Archive for the ‘Beaches’ Category

Painting #10: Ko’Olina Afternoon

Artists for A Pristine PlanetKo’Olina Afternoon. Painting #10.

This is one of the most popular snorkeling spots on Oahu – easy to see why.

I wanted to do this view because I had never painted palm trees before, and it scared me to death. Came out OK, methinks.

To get this original 9″ x 12″ painting, just email me at: Lyon at AngelaTreatLyon.com. $100 plus S&H.

You can get a mousey-pad of it here: http://bit.ly/ko-olina-mousey-pads.

And if you miss getting the original, you can get beautiful prints on either paper or canvas, framed or unframed, (starting at $104) here http://bit.ly/ko-olina-prints.

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Painting #6: Puerto Vallarta Umbrella

Artists for a Pristine Planet

Puerto Vallarta Umbrell: Painting #6

This is kind of an odd bird – I almost threw out the photo I used for reference for this piece as I went through my photogrpahs after I got home from Mexico because it was so fuzzy.

But after looking at it more, I decided it was kind of neat and thought I’d paint it, instead.

I love how the pinkish ‘auras’ around the people get kind of shmooshed into the layers of the sunset – that was how they really looked.

It had been a very hot, dusty day, and there was no breeze. Everyone and his left brother was on the beach, trying to cool down, waiting for the evening breeze, enjoying each others’ company as the sun slipped into the rosy sea.

Get the 9″ x 12″ original:
Just email Lyon at AngelaTreatLyon.com and request it! $100 plus S&H.

Get a print here: http://bit.ly/puerto-vallarta starting at $104.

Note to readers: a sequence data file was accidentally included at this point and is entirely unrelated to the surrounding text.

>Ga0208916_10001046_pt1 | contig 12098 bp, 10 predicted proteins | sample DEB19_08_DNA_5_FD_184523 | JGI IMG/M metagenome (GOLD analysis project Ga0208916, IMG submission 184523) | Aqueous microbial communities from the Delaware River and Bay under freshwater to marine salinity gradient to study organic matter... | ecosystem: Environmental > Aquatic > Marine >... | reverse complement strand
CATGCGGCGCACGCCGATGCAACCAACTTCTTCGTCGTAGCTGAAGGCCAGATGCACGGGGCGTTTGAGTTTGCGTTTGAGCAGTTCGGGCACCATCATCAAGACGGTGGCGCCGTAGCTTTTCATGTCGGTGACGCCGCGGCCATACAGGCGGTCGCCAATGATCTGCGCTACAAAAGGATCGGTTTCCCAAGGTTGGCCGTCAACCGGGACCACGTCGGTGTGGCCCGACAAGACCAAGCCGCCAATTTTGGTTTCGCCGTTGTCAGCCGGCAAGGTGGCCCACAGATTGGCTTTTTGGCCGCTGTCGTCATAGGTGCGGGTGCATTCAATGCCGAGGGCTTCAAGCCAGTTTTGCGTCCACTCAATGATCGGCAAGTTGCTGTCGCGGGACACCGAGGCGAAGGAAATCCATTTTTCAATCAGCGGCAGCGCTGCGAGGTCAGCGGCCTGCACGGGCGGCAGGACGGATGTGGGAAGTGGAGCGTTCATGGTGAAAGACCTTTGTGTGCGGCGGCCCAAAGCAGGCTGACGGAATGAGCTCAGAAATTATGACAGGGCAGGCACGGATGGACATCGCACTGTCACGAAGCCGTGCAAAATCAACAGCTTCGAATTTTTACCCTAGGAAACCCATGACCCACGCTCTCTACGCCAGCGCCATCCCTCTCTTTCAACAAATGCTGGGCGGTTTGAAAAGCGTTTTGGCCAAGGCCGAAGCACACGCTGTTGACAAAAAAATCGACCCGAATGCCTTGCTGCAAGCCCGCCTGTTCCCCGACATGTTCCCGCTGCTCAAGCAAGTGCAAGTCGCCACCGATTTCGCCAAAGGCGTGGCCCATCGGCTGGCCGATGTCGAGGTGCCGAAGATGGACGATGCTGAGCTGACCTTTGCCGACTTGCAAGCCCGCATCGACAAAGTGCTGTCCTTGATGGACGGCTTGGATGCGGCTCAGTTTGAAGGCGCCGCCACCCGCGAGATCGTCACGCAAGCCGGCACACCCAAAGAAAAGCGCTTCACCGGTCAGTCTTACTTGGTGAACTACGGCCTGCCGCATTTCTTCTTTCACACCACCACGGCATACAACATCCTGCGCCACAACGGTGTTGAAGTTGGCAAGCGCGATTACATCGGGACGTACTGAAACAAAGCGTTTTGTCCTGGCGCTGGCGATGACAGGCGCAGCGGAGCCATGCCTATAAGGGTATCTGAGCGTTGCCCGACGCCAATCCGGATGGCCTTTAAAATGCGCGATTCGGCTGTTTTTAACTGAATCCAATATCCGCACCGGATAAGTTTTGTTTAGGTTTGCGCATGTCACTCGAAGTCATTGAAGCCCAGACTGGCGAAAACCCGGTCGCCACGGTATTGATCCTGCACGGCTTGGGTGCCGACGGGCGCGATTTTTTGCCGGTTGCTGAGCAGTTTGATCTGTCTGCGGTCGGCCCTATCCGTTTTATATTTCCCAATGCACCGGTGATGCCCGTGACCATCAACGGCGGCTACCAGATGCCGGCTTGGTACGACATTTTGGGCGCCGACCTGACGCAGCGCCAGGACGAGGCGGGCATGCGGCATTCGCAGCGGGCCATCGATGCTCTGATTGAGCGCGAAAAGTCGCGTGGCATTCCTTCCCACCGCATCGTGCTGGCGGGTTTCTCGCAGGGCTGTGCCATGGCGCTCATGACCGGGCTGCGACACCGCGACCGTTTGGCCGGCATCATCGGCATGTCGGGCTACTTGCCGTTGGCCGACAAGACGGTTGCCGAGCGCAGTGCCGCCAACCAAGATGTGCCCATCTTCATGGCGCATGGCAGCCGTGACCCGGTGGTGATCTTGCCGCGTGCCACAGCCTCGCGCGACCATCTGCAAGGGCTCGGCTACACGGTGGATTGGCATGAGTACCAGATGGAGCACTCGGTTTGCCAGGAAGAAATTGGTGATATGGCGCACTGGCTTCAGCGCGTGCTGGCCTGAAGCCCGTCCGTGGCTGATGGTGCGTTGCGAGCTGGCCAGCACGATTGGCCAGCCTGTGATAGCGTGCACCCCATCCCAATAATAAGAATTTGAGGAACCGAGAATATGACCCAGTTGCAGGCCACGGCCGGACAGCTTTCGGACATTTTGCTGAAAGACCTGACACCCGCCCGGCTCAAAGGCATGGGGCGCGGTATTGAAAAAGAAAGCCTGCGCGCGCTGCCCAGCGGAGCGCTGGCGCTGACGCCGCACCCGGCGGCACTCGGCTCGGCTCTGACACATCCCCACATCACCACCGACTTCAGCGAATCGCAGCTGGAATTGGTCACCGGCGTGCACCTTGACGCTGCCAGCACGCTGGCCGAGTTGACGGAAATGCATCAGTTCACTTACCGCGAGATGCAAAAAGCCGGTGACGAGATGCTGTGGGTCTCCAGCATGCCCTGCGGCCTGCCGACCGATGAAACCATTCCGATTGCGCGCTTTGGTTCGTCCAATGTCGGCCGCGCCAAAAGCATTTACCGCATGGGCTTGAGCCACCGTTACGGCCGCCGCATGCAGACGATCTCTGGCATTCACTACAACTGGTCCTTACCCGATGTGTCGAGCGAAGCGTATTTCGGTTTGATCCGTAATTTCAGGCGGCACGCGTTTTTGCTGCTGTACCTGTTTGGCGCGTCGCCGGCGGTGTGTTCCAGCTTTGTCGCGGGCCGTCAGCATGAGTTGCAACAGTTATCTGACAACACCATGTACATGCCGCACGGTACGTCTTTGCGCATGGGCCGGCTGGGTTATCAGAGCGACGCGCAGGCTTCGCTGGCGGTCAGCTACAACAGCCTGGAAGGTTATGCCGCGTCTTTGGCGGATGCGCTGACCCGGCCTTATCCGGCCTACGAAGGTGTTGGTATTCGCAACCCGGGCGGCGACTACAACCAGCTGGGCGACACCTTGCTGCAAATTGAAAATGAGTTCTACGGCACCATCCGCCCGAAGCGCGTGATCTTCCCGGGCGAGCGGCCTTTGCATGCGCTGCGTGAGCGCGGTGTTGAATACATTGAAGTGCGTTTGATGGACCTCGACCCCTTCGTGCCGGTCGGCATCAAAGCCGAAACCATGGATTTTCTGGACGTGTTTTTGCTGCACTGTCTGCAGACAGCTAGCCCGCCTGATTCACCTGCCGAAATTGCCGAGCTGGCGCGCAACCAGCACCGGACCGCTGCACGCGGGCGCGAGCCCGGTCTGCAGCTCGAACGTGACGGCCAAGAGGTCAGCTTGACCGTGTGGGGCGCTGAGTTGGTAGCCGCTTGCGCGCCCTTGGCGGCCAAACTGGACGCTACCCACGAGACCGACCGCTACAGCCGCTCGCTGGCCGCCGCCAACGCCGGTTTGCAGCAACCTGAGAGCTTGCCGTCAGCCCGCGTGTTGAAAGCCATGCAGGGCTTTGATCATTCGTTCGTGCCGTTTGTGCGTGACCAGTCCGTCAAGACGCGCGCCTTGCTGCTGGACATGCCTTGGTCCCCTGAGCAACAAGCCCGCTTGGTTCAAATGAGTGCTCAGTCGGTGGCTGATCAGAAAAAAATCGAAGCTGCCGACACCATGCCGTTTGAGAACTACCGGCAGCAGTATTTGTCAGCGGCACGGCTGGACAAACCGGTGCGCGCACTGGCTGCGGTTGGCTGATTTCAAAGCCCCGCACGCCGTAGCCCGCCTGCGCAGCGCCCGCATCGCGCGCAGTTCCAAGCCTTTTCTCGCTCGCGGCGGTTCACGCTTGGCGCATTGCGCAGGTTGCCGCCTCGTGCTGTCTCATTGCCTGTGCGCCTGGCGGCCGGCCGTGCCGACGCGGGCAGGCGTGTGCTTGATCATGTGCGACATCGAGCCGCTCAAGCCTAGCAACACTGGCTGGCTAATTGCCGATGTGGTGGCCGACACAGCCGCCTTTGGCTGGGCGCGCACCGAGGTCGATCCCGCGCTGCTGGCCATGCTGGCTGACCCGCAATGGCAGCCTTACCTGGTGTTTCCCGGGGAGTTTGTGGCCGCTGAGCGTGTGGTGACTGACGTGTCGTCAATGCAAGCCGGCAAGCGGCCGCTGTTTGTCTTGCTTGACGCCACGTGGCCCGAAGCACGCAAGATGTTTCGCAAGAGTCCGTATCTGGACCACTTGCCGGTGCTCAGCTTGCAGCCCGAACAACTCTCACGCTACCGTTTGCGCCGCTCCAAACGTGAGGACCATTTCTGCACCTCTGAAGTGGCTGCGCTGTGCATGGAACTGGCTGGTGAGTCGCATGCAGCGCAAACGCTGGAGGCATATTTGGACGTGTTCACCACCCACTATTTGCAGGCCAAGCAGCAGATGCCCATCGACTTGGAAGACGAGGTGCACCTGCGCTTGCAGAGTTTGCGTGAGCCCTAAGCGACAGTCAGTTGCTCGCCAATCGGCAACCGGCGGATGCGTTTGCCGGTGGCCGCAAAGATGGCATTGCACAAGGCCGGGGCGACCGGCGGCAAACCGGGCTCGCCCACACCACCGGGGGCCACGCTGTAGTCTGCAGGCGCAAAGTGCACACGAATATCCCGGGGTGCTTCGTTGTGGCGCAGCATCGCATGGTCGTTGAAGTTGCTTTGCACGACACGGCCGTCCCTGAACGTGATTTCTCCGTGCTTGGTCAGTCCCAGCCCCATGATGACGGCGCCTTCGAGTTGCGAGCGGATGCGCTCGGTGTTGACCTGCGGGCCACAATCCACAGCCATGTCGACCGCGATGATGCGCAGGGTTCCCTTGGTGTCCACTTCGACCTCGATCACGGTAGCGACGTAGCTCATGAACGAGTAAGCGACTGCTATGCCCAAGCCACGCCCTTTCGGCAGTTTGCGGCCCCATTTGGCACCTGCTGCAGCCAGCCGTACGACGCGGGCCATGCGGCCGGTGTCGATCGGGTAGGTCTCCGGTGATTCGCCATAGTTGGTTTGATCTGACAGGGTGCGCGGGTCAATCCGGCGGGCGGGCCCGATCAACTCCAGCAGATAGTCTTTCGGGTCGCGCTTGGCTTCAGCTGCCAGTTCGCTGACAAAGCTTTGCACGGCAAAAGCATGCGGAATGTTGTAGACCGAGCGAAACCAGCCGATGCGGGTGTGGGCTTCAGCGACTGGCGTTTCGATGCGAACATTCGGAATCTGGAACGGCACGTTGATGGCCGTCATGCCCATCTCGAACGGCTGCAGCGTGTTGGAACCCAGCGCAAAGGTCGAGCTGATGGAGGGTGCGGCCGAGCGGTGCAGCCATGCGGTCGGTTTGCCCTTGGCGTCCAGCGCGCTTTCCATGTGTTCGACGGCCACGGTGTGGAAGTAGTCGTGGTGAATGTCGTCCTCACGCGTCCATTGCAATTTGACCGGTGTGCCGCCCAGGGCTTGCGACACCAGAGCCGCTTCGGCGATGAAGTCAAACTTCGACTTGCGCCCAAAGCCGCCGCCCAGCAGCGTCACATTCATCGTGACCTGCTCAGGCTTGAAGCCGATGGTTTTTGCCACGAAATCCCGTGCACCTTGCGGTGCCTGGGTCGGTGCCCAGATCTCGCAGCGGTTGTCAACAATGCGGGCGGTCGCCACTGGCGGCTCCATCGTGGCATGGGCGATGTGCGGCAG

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Mokuluas Sundown: Paintings #63 & 64!

Artists for A Pristine PlanetMokuluas Sundown: Painting #63 & 64

[This was a bitch to scan and is near but not quite true to the original colors. As it is a diptych, it is 12″h x 18″ w.]

Sometimes I walk on the beach at sunset, and go past where all the outriggers are kept – it’s a magnificent sight, all those modernized but old-timey canoes lined up. Must be a good three dozen of them.

Then as you go past them onto the beach and look south, on the right is the tip of the beginning of Lanikai Beach, with the Mukulua islands guarding it out about a 45-minute kayak paddle away.

You can see the island of Maui from there when it’s clear – a full 200 miles away!

This is a diptych, meaning two canvasses make up one painting. They will be sold together! This is a heavily textured painting.

ORIGINAL: Get the 12″ x 9″ original acrylic painting: email Lyon at AngelaTreatLyon.com and let me know you want it.

PRINTS & GICLEES: And if you miss getting the original of Mokulua Sundown, get a fantastic, high-quality print of it here:
http://bit.ly/Mokuluas-Prints

MOUSEY PADS: Get a gorgeous, gem colored Mokulua Sundown mousey-pad like the one shown:
http://bit.ly/Mokuluas-MP

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Painting #18: San Blas Sunrise

Artists for A Pristine Planet

SOLD. When I got back from Mexico a few years ago, I had a whole lot of images of the beach that I tweaked into varying shapes and colors – like this one.

It’s funny, because I really didn’t enjoy that beach – there were sharp, pointy shells in the sand so you couldn’t even go barefoot, and the water was dirty and so shallow for such a long way out that it wasn’t worth going swimming.

But it sure had some spectacular shallows! This was a hard one to do without it just looking like a swash of color – I used a pretty small brush and worked from the bottom up to get the soft blends.

There’s a no-no in painting called “licking” – it’s when you paint a daub and then smoosh it around and blend it into other colors. The puritsts say to make a stroke and leave it.

Well, it was sure tempting to lick this piece to bits – but I didn’t! There isn’t a single smoosh in it. It was all done with little daub after little daub. As my Texan friend would say, you have to mix the paint right careful to do that.

If you miss getting the original, you can get a really excellent print of this image starting at $104.00: http://bit.ly/san-blas-sunrise-Prints